Several strands of applied linguistic research have emphasized the importance of genre awareness for academic writing students. Although metacognitive behaviors have been linked to L2 writing proficiency and performance, there is still the need for an account of how and why different metacognitive behaviors can help L2 academic writers to apply genre knowledge in authentic situations. Adopting an interdisciplinary approach, this study borrows the framework of calibration from educational psychology to highlight the relationship between the accuracy of graduate students’ metacognitive judgments and the quality of their texts. Within an authentic setting, the nature of metacognitive judgments is calibrated against the assessment of rhetorical effectiveness by teacher raters using genre analysis criteria. Findings show that individual differences in rhetorical effectiveness can be better understood when accuracy of metacognitive judgments is considered along two qualitative dimensions: depth and alignment. Differential achievement relates to the ability to apply genre knowledge to the text, and misalignments in task perceptions and criteria. Implications for genre pedagogy and further research are discussed.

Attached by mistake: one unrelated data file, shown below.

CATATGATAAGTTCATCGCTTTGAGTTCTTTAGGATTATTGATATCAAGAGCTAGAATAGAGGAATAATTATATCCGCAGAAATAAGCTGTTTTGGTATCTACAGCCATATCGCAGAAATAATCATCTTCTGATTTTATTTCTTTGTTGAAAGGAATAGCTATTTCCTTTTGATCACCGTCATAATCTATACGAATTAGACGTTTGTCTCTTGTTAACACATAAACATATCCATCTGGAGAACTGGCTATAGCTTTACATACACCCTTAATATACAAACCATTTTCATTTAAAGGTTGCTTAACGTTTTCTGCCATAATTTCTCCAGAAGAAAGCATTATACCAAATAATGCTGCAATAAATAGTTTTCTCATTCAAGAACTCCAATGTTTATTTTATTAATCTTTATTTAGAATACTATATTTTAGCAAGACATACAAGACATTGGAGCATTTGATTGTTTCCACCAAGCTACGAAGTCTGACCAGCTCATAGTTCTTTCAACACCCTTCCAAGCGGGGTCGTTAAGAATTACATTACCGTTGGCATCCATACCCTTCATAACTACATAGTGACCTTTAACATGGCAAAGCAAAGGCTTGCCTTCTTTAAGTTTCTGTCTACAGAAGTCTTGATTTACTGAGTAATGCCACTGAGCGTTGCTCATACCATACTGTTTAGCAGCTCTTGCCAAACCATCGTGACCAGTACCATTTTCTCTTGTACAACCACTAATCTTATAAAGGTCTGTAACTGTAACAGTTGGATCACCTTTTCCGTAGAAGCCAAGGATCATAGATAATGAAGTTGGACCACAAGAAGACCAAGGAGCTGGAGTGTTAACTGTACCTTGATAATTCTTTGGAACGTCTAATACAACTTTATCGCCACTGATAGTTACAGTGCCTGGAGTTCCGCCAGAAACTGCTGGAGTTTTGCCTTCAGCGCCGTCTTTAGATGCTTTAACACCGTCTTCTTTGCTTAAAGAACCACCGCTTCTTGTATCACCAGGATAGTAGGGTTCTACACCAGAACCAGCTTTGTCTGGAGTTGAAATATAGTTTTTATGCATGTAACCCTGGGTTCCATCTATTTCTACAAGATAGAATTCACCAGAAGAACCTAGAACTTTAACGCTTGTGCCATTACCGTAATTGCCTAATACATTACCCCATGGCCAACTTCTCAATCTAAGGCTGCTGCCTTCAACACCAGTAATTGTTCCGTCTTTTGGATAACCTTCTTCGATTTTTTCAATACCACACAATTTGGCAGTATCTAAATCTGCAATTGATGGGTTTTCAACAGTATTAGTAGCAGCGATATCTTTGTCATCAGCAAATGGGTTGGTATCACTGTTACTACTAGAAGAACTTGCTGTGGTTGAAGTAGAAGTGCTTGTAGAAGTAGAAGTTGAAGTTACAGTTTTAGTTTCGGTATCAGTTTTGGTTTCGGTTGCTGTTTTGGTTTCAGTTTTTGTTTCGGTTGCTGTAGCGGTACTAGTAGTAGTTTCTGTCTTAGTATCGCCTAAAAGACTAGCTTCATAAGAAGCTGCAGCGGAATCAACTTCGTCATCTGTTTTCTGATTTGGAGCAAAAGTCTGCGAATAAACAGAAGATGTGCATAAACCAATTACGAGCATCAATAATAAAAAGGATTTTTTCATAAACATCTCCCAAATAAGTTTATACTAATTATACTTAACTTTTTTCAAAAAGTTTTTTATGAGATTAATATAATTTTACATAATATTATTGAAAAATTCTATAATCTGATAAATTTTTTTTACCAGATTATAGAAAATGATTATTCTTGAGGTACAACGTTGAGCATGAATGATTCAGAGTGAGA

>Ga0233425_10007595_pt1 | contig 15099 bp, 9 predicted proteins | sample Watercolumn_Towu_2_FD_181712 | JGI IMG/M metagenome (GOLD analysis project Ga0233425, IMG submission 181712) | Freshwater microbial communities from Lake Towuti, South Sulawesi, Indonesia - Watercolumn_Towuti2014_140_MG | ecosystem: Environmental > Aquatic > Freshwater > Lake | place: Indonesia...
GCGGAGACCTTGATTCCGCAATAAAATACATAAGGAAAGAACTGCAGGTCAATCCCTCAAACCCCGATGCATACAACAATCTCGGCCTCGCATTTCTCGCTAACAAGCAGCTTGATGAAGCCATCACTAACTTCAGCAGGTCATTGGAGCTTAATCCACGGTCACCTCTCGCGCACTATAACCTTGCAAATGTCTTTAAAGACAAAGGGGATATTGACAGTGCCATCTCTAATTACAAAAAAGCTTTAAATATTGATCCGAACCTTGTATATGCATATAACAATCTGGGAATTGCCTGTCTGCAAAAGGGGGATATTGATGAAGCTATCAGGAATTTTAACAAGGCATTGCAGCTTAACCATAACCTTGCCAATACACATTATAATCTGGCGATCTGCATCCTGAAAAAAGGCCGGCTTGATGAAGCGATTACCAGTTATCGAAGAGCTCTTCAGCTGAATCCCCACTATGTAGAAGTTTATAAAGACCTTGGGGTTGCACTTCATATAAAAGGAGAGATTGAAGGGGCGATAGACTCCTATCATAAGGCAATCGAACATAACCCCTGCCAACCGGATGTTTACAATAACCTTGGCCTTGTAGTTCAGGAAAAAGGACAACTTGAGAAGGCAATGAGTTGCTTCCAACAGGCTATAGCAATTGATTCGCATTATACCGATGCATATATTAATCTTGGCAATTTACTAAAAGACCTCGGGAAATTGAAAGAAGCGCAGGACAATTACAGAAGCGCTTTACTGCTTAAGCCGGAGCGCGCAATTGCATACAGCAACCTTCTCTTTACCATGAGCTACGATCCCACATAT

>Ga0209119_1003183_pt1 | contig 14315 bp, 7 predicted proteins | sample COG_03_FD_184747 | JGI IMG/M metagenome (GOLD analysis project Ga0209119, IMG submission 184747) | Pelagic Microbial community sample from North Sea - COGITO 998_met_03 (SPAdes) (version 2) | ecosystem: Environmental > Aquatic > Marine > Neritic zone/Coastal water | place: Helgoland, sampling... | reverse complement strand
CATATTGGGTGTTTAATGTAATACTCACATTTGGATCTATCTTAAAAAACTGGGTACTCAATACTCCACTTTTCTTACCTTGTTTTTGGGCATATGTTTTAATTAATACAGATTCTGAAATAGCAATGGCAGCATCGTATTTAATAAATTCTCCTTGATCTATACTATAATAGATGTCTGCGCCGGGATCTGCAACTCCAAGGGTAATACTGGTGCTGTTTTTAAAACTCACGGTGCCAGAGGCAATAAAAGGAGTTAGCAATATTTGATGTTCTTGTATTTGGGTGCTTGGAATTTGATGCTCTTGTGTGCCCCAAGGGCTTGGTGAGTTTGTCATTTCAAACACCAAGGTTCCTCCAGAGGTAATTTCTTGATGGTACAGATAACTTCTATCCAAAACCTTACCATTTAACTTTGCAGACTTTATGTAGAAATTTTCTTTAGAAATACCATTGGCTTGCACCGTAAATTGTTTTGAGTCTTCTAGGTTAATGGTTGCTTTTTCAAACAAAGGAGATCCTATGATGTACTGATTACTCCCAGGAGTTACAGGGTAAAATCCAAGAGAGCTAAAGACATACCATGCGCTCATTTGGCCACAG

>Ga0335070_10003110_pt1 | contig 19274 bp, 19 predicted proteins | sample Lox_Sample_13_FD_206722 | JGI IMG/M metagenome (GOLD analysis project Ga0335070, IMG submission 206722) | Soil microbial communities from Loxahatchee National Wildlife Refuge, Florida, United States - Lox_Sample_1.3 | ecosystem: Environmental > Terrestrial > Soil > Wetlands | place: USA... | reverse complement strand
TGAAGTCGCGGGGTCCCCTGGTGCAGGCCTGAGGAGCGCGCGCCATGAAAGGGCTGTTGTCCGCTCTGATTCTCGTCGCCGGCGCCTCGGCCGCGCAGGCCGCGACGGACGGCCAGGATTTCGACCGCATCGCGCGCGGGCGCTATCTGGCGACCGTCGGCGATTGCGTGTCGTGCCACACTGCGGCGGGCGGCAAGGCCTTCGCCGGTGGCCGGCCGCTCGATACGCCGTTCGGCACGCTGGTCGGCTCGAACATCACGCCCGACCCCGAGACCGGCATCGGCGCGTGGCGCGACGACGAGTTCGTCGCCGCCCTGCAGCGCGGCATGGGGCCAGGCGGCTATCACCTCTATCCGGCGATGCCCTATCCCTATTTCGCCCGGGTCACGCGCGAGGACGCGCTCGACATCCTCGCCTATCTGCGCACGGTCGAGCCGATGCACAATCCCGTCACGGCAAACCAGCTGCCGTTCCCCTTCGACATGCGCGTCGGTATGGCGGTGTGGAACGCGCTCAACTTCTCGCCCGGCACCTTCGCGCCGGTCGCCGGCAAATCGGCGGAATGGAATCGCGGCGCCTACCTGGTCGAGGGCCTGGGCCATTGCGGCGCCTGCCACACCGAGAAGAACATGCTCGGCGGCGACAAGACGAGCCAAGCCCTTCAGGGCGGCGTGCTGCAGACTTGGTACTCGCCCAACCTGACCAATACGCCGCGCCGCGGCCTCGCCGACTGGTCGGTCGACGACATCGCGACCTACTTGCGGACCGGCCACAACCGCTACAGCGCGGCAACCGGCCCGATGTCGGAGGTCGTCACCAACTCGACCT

• 8.
    Tissari, Heli
    Stockholm University, Faculty of Humanities, Department of English.
    Corpus-linguistic approaches to metaphor analysis2017In: The Routledge Handbook of Metaphor and Language / [ed] Elena Semino, Zsófia Demjén, Milton Park, Abingdon, Oxon: Routledge, 2017, 117-130 p.Chapter in book (Other academic)
    Abstract [en]

    Corpora should be used to study metaphors for the same reasons that they should be used for any linguistic research. They help us to search through a lot of data with great speed, they make research replicable, and they give us access to statistics on linguistic phenomena. This chapter will discuss and demonstrate how best to make use of corpora in metaphor research.